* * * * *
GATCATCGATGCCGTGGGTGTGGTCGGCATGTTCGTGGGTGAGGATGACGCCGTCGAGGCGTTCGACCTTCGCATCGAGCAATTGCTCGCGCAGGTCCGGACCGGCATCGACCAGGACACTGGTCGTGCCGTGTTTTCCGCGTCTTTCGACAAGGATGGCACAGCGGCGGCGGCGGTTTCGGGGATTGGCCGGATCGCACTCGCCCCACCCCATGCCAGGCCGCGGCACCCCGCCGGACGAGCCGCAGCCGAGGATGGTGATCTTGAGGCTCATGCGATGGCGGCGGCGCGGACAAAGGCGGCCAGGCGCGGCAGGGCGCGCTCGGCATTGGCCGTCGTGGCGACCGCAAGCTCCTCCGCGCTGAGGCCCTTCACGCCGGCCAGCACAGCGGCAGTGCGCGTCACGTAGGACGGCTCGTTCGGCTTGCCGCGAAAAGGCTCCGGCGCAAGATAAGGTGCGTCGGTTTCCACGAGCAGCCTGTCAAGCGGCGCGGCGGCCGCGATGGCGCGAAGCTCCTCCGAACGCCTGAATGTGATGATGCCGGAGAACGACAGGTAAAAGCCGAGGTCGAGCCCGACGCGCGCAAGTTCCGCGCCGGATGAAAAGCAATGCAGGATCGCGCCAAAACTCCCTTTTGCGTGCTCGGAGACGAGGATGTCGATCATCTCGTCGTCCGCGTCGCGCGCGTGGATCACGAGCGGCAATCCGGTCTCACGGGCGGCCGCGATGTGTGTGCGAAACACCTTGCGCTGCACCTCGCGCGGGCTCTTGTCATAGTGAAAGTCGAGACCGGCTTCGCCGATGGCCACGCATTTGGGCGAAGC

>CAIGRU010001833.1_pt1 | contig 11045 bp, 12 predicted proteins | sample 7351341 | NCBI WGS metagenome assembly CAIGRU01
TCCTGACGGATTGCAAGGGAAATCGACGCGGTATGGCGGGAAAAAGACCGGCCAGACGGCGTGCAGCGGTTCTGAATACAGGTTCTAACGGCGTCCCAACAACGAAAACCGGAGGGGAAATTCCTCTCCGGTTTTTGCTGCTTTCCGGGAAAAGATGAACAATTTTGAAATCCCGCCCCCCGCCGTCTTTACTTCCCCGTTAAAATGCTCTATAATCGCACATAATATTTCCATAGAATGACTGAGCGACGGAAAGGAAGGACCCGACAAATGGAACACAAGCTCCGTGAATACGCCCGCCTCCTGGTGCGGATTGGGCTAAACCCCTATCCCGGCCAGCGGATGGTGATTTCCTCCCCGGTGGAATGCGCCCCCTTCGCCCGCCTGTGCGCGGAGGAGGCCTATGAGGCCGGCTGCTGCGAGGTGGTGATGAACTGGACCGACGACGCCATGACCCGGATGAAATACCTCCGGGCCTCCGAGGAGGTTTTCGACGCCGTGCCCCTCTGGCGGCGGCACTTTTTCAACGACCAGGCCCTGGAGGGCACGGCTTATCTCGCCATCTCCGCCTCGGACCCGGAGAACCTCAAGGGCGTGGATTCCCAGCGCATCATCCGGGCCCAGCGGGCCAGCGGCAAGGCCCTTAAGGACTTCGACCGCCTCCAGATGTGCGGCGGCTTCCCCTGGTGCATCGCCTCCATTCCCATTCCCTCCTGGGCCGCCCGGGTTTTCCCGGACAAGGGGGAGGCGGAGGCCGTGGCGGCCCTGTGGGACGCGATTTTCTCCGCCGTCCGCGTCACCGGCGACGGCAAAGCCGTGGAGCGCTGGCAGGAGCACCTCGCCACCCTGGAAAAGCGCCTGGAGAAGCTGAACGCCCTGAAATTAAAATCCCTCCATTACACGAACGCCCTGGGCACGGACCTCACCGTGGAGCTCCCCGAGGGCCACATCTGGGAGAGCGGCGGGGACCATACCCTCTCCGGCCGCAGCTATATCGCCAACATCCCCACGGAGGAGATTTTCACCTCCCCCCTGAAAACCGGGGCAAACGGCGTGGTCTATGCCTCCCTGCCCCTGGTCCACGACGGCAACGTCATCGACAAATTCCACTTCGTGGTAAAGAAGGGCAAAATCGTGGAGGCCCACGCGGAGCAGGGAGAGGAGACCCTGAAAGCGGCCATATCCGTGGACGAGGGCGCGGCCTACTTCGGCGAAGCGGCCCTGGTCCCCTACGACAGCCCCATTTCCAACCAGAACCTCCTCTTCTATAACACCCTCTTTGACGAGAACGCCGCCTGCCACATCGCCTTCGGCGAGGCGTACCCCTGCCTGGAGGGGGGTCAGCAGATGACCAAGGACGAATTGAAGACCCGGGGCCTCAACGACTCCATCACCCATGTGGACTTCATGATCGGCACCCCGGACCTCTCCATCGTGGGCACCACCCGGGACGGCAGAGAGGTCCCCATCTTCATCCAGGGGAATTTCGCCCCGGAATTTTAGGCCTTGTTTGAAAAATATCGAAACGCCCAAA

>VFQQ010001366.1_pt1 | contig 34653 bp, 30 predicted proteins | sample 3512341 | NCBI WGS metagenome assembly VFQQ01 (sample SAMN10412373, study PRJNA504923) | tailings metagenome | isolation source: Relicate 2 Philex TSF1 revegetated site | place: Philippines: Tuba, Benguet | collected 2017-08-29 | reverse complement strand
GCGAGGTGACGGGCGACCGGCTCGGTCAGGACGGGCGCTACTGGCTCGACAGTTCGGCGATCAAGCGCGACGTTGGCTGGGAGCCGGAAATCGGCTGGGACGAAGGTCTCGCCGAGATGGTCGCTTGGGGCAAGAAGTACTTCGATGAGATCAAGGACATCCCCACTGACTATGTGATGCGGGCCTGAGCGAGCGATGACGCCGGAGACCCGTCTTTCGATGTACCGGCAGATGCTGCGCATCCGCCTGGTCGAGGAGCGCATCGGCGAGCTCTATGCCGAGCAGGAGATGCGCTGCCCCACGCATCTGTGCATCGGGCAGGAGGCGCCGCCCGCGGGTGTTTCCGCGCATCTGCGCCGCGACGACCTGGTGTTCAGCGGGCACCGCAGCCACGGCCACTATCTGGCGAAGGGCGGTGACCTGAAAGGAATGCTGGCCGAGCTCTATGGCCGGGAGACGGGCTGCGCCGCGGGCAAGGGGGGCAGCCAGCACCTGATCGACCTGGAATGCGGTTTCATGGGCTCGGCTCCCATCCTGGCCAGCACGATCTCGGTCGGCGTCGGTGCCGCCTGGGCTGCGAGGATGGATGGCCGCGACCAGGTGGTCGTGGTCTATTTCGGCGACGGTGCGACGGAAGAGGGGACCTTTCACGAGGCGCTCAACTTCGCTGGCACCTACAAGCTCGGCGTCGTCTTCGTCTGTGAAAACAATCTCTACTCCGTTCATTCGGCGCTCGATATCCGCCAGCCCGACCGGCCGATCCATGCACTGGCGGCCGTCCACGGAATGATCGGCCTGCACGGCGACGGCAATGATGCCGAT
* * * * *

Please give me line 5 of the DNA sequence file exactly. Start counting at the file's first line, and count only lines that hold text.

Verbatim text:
GCGAGGTGACGGGCGACCGGCTCGGTCAGGACGGGCGCTACTGGCTCGACAGTTCGGCGATCAAGCGCGACGTTGGCTGGGAGCCGGAAATCGGCTGGGACGAAGGTCTCGCCGAGATGGTCGCTTGGGGCAAGAAGTACTTCGATGAGATCAAGGACATCCCCACTGACTATGTGATGCGGGCCTGAGCGAGCGATGACGCCGGAGACCCGTCTTTCGATGTACCGGCAGATGCTGCGCATCCGCCTGGTCGAGGAGCGCATCGGCGAGCTCTATGCCGAGCAGGAGATGCGCTGCCCCACGCATCTGTGCATCGGGCAGGAGGCGCCGCCCGCGGGTGTTTCCGCGCATCTGCGCCGCGACGACCTGGTGTTCAGCGGGCACCGCAGCCACGGCCACTATCTGGCGAAGGGCGGTGACCTGAAAGGAATGCTGGCCGAGCTCTATGGCCGGGAGACGGGCTGCGCCGCGGGCAAGGGGGGCAGCCAGCACCTGATCGACCTGGAATGCGGTTTCATGGGCTCGGCTCCCATCCTGGCCAGCACGATCTCGGTCGGCGTCGGTGCCGCCTGGGCTGCGAGGATGGATGGCCGCGACCAGGTGGTCGTGGTCTATTTCGGCGACGGTGCGACGGAAGAGGGGACCTTTCACGAGGCGCTCAACTTCGCTGGCACCTACAAGCTCGGCGTCGTCTTCGTCTGTGAAAACAATCTCTACTCCGTTCATTCGGCGCTCGATATCCGCCAGCCCGACCGGCCGATCCATGCACTGGCGGCCGTCCACGGAATGATCGGCCTGCACGGCGACGGCAATGATGCCGAT